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However, the Fed is not hiking rates as fast as markets had expected. On top of that, there are many questions regarding the ability of banks in Europe and Japan to lower interest rates more from here. This caused the U.S. dollar to weaken this year, having a bullish effect on commodity markets and therefore, metal prices.

Japan Holds on Rates

Japanese Yen appreciates against the dollar

The Japanese yen appreciates against the U.S. dollar. Source: Yahoo! Finance.

The Bank of Japan kept interest rates unchanged last Thursday despite coming under pressure to take further action. The yen surged more than 3% against the U.S. dollar after the announcement, its biggest one-day gain since May 2010. Read more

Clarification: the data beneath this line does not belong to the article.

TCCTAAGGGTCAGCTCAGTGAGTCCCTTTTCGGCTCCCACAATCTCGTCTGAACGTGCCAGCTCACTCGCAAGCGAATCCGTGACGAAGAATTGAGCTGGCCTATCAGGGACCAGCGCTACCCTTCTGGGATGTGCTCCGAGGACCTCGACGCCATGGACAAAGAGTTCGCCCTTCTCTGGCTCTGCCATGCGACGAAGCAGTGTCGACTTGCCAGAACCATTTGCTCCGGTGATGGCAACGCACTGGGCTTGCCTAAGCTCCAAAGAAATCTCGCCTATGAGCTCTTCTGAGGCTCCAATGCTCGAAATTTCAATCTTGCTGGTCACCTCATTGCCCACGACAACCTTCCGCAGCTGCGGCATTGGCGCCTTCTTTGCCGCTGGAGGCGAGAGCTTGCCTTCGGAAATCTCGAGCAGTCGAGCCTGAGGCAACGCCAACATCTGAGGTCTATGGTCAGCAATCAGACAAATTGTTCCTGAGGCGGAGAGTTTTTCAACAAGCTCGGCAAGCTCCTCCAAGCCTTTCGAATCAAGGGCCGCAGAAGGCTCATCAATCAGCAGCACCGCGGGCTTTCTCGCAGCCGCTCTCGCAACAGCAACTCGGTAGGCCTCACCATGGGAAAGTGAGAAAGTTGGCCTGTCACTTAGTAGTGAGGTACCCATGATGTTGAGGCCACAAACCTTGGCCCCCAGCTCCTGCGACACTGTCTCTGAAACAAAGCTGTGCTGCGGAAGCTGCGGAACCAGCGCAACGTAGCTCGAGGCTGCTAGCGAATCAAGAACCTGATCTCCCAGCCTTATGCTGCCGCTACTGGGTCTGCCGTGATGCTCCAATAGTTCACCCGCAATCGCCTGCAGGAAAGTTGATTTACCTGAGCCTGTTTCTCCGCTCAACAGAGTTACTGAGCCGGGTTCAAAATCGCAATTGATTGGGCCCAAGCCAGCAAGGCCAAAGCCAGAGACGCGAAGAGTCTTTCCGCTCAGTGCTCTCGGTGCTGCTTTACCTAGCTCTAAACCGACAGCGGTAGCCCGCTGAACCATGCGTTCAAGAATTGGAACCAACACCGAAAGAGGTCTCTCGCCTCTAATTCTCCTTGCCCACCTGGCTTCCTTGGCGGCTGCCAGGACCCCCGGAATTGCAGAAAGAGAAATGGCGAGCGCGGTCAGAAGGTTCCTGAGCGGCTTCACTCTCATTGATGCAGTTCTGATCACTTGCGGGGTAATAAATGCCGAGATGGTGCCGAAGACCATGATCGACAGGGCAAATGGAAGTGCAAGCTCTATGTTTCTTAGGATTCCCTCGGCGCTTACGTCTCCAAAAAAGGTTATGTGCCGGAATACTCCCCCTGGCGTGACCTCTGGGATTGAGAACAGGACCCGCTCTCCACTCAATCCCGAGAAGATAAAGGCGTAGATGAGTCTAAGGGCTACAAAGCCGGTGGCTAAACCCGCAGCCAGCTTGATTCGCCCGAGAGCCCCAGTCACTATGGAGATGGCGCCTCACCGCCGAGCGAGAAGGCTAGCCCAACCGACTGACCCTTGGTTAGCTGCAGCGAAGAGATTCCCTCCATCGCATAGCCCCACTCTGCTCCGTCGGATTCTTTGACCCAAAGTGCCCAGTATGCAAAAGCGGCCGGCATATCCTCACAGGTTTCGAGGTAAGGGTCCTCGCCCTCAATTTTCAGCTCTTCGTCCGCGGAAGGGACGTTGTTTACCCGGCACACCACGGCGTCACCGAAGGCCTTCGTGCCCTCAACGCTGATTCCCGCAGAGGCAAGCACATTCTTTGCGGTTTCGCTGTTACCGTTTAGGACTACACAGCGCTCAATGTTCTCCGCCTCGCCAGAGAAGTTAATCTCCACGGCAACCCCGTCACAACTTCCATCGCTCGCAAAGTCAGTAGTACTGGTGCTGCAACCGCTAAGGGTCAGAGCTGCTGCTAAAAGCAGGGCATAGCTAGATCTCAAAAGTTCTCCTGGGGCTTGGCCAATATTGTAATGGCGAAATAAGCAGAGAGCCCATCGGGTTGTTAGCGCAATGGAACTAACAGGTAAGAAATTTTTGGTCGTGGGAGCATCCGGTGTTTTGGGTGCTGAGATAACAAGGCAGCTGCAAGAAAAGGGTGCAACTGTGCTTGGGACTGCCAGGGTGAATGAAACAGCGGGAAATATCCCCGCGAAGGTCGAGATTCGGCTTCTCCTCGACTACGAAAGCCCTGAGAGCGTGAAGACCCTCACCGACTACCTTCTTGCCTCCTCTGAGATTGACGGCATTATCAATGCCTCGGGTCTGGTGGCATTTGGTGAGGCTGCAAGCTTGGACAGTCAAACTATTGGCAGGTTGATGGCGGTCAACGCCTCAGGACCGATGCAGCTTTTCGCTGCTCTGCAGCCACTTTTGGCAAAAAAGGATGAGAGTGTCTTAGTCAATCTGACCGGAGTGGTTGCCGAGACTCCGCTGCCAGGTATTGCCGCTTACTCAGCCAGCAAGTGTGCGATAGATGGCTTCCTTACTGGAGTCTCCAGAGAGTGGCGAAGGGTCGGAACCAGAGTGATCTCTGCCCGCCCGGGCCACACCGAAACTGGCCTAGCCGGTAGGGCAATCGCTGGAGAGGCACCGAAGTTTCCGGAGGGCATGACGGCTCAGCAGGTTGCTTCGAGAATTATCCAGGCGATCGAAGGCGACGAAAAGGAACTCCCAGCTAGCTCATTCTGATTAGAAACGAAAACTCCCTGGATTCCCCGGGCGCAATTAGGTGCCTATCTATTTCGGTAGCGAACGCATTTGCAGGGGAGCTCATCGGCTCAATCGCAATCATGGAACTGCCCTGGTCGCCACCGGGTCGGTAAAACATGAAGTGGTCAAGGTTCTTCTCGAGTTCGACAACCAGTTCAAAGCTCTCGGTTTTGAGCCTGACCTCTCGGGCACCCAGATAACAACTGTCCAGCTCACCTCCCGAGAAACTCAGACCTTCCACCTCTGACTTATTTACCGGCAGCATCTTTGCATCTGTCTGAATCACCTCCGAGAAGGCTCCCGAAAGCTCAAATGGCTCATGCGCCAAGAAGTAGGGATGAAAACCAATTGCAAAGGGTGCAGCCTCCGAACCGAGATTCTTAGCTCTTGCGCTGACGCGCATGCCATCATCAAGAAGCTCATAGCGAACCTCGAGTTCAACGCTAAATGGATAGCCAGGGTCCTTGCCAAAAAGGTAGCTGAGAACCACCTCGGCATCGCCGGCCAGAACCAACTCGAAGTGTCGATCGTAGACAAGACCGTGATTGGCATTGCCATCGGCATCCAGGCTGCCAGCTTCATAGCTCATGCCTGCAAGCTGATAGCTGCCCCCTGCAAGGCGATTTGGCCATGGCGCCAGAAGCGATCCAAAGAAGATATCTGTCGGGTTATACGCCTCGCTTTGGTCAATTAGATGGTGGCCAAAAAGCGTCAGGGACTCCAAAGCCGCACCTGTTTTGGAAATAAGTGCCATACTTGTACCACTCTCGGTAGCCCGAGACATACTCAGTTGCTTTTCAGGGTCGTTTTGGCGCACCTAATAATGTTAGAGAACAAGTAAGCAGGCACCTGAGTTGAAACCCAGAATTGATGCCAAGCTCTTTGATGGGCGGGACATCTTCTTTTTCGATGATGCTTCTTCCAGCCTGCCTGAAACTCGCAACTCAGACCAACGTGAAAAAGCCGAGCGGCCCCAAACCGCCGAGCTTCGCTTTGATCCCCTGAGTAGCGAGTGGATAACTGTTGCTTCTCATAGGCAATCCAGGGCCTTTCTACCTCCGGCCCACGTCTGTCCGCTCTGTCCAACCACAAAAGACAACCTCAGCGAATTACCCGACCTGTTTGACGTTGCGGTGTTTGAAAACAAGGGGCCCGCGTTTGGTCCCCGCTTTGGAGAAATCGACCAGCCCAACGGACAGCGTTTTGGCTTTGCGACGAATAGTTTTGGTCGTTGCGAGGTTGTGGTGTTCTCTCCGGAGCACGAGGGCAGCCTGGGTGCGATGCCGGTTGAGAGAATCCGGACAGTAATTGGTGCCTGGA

Markets are unpredictable. Picking a bottom is a difficult task as things can change quickly. However, for the first time since 2011, we are seeing enough positive signals to believe industrial metals might have bottomed out.

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A broad recovery might be underway and metal buyers should have a plan. “Commodity price risk” might become a highly popular Google search again.

Why is the picture turning bullish? First of all, the two main drivers of metal prices are finally giving some bullish signals for the overall metal complex.

CRB commodity index hits 5-month high

CRB commodity index hits 5-month high. Source: MetalMiner analysis of @StockCharts.com data.

The dollar has weakened since January, and it’s certainly showing no signs of strength. Second, and perhaps more importantly, the sugar rush of China’s not-so-mini fiscal stimulus, initiated late last year, has really picked up momentum in the first quarter. Read more